Marianne Brandt

1893Chemnitz, Germany | 1983Kirchberg, Germany
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German object designer and photographer.

After studying painting and sculpture at the Weimar Saxon Grand Ducal Art School, Marianne Liebe began creating expressionist pieces in 1917. She then married the Norwegian painter Erik Brandt, joining the Bauhaus in January 1924 when the avant-garde school opened in her city. There, she took classes with Josef Albers, Paul Klee and Wassily Kandinsky, and became a goldsmith’s apprentice at Laszló Moholy-Nagy’s metal workshop. After completing her apprenticeship, she became a collaborator, then an assistant director until September 1929. Working with basic shapes (spheres, cylinders, and cubes), she created unique, finely crafted pieces: a partially nickeled brass ashtray, a silver-plated brass and ebony teapot, bowls, and eggcups. These handcrafted objects anticipated her association with industry, which later happened in Dessau when new models for ceiling and table lamps designed by M. Brandt and Hin Bredendieck were submitted to the Schwintzer & Gräff firms in Berlin and Körting & Matthiesen AG (Kandem) in Leipzig, and sold in great numbers, sometimes in the thousands. M. Brandt left the Bauhaus in December 1929 when Hannes Meyer became its director, joined Walter Gropius’s architecture studio in Berlin, and was hired as a designer at the Ruppelwerk GmbH metal goods factory in Gotha in 1930.

She returned to Chemnitz in 1933, where she resumed painting. She worked as a lecturer at the Dresden Academy of Fine Art (1949-1951) and at the Berlin-Weissensee Academy of Decorative Arts (1951-1954) with Mart Stam, and spoke as an expert on industry at the Academy of Applied Art in East Berlin. During this time, she oversaw the exhibition German Avant-Garde Art, which was presented in Beijing and Shanghai. While she and Lili Schultz were the only women in the Bauhaus metal workshop, M. Brandt was also one of its most famous members, and her objects are now shown in the world’s greatest museums; some of her designs were also remanufactured by the Italian firm Alessi. On the other hand, her photomontages remained largely unknown to the public before they were shown at the Bauhaus-Archiv in Berlin in 2005. Using photography as a documentary medium and working alongside L. Moholy-Nagy and his wife Lucia Moholy, she realised that it could also be a means of free expression. The collages and photomontages she made with press cuttings enabled her to question society and its technological evolutions, as well as the status of men (The Man Who Brings Death, 1928), and that of women.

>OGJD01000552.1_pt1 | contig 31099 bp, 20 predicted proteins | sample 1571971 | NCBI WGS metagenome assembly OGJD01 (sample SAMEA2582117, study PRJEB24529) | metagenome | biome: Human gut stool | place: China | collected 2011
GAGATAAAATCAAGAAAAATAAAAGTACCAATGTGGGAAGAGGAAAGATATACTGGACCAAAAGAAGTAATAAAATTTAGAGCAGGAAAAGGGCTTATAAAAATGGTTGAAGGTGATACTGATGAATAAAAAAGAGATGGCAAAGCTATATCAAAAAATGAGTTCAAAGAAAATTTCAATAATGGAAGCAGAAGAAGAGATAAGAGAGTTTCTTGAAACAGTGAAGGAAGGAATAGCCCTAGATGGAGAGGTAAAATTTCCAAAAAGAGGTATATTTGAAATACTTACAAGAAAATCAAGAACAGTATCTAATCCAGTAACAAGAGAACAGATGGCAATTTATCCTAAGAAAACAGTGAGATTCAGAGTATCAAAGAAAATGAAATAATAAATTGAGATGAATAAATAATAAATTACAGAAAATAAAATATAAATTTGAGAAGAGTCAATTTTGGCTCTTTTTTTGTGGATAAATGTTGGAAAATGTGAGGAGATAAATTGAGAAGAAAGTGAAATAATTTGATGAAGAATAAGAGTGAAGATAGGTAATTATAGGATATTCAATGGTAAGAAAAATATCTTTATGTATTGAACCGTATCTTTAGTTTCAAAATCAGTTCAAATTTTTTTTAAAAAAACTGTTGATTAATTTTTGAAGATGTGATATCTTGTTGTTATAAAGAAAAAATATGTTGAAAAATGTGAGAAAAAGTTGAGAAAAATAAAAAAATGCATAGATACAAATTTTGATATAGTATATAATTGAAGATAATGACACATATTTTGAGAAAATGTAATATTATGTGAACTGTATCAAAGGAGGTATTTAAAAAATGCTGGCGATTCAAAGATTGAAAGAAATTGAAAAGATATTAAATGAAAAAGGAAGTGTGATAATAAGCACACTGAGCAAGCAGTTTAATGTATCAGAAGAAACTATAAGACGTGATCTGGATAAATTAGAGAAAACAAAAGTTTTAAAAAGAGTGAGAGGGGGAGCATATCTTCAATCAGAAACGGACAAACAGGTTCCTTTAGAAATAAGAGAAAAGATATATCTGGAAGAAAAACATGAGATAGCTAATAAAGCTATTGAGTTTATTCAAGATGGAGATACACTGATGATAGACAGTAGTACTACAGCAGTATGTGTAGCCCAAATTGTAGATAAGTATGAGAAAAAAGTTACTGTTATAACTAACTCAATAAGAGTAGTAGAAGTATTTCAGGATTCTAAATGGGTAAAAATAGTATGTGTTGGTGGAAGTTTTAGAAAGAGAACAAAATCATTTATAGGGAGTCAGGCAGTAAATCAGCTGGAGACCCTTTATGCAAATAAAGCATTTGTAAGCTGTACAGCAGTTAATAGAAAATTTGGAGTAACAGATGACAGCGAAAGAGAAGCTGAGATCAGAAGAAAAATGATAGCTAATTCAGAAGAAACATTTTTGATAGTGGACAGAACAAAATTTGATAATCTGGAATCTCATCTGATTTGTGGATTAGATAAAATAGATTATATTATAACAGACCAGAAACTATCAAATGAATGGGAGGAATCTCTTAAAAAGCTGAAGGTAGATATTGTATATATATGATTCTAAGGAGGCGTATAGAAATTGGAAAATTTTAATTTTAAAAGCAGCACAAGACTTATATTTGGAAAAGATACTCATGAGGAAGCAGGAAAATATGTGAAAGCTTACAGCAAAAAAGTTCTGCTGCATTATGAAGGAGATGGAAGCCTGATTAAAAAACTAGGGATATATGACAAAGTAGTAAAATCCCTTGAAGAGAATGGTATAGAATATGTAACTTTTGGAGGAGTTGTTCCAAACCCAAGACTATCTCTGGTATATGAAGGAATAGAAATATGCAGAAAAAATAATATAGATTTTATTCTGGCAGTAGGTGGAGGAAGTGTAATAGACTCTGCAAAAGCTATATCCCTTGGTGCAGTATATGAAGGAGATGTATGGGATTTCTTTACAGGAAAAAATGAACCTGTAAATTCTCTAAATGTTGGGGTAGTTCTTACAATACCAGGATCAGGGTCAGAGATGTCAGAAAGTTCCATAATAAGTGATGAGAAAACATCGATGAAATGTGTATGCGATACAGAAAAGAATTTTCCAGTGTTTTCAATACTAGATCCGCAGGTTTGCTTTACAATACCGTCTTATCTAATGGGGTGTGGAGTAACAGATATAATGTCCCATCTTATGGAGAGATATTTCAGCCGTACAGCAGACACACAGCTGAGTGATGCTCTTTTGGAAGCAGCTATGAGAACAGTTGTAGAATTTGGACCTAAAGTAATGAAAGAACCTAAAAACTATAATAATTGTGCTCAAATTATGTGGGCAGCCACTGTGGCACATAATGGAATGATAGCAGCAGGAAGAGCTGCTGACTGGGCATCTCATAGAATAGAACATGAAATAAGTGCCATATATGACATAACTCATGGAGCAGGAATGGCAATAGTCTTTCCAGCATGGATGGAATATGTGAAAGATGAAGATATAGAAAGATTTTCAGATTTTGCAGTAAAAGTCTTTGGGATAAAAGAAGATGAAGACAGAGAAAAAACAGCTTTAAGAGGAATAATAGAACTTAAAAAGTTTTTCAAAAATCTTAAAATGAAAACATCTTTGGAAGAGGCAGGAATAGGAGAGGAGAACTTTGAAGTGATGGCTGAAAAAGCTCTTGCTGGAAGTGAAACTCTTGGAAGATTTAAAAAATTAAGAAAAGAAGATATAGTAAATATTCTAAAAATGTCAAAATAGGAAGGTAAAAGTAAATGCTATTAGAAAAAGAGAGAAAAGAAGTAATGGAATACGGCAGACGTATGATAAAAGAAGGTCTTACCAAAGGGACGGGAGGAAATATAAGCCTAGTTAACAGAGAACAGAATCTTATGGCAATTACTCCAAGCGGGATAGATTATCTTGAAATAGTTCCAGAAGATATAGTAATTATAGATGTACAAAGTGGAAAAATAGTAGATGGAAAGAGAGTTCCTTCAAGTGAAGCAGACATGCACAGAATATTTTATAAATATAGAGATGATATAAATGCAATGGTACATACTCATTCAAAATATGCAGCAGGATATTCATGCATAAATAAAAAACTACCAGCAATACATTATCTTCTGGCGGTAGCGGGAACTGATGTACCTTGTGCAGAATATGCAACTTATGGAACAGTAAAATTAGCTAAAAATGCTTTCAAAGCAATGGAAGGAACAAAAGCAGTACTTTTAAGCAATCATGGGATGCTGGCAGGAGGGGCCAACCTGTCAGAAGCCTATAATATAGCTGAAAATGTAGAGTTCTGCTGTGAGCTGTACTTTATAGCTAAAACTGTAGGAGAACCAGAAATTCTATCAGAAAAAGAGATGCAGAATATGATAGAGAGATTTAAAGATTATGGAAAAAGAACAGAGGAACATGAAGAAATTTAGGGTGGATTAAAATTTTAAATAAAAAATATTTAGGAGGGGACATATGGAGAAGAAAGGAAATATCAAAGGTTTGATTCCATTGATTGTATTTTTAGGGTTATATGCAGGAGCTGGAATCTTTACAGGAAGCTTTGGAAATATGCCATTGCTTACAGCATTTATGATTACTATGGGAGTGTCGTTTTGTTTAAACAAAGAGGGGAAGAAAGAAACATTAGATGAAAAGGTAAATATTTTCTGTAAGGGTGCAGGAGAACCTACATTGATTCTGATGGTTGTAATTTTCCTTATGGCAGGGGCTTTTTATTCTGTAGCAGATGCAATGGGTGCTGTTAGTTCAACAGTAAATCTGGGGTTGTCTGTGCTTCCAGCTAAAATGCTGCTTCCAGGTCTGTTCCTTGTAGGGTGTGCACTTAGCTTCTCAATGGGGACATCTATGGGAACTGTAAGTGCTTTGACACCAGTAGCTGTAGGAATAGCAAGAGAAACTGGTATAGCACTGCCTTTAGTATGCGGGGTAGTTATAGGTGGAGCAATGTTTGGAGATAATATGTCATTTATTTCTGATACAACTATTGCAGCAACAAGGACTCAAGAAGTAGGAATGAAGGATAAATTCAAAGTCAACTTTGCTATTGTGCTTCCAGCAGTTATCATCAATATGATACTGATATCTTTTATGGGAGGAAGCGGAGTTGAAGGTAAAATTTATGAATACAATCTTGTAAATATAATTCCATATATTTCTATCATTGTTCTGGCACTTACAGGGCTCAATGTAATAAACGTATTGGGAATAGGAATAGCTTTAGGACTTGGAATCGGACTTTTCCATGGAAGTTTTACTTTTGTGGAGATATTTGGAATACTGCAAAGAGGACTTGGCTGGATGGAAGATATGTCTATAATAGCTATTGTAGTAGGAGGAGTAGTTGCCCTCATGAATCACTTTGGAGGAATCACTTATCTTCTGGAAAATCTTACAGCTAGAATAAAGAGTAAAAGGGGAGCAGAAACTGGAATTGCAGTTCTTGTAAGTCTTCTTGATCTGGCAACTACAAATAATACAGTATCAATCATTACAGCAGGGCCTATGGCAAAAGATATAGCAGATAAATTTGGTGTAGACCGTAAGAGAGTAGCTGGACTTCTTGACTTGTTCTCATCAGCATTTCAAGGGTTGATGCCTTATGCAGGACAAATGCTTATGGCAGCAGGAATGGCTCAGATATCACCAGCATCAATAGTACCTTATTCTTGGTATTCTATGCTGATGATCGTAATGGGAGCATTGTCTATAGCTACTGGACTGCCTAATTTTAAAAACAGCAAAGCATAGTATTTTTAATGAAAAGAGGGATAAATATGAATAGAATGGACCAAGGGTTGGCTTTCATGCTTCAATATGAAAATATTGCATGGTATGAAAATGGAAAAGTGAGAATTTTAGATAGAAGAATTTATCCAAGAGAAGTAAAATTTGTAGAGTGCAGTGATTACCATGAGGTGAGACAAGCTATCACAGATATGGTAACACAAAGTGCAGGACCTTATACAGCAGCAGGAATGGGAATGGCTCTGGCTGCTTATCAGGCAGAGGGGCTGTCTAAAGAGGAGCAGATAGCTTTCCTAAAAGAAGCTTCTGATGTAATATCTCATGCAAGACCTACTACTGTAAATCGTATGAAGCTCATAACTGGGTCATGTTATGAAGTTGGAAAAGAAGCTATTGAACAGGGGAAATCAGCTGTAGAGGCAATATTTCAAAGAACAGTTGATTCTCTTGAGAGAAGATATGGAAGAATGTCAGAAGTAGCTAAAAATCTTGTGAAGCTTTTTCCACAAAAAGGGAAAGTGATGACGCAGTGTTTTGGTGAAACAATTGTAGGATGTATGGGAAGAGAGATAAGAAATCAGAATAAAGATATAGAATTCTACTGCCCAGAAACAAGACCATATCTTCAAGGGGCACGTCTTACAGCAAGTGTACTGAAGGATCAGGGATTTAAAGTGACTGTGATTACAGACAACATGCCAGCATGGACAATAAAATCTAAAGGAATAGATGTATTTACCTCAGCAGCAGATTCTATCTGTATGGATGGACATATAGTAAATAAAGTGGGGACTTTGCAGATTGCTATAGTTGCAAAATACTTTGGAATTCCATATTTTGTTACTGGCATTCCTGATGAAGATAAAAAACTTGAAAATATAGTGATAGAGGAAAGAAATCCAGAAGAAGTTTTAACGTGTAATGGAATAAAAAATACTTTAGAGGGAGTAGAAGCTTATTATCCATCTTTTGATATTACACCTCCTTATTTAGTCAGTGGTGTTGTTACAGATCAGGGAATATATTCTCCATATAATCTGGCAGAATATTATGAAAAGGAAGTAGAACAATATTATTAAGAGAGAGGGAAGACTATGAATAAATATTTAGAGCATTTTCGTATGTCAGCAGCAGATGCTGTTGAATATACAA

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Joëlle Malichaud

From the Dictionnaire universel des créatrices
© 2013 Des femmes – Antoinette Fouque
© Archives of Women Artists, Research and Exhibitions
Marianne Brandt — AWARE Women artists / Femmes artistes

Marianne Brandt, Our Unnerving City, 1926, collage, © ADAGP, Paris

Marianne Brandt — AWARE Women artists / Femmes artistes

Marianne Brandt, Coffee and Tea Set, 1924, © Photo: Lucia Moholy, © Bauhaus-Archiv Berlin, © VG Bild-Kunst, Bonn, © ADAGP, Paris

Marianne Brandt — AWARE Women artists / Femmes artistes

Marianne Brandt, Desk set, 1930-1931, enamelled metal, glass, paper, made by Ruppelwerk Metallwarenfabrik, Gotha, Germany, © MAAS, © ADAGP, Paris

Marianne Brandt — AWARE Women artists / Femmes artistes

Marianne Brandt, Théière et passe thé, ca. 1924, silver and ebony, © The MET, © ADAGP, Paris

Marianne Brandt — AWARE Women artists / Femmes artistes

Marianne Brandt, Tea Service Tea Infuser (Pot), Creamer, Sugar Bowl, and Tray, 1924, hand-wrought sterling silver with ebony, © SMART Museum of Art Chicago, © ADAGP, Paris

Marianne Brandt — AWARE Women artists / Femmes artistes

Marianne Brandt, Napkin Holder, ca 1930, enameled metal, © ADAGP, Paris

Marianne Brandt — AWARE Women artists / Femmes artistes

Marianne Brandt, Lampe de Bureau Bauhaus pour Kandem Leuchte, 1920-1940, glass, steel, © ADAGP, Paris

Marianne Brandt — AWARE Women artists / Femmes artistes

Marianne Brandt and Hin Bredendieck, Ceiling Lamp, 1929, aluminum, brass, opal, opaline glass, © ADAGP, Paris

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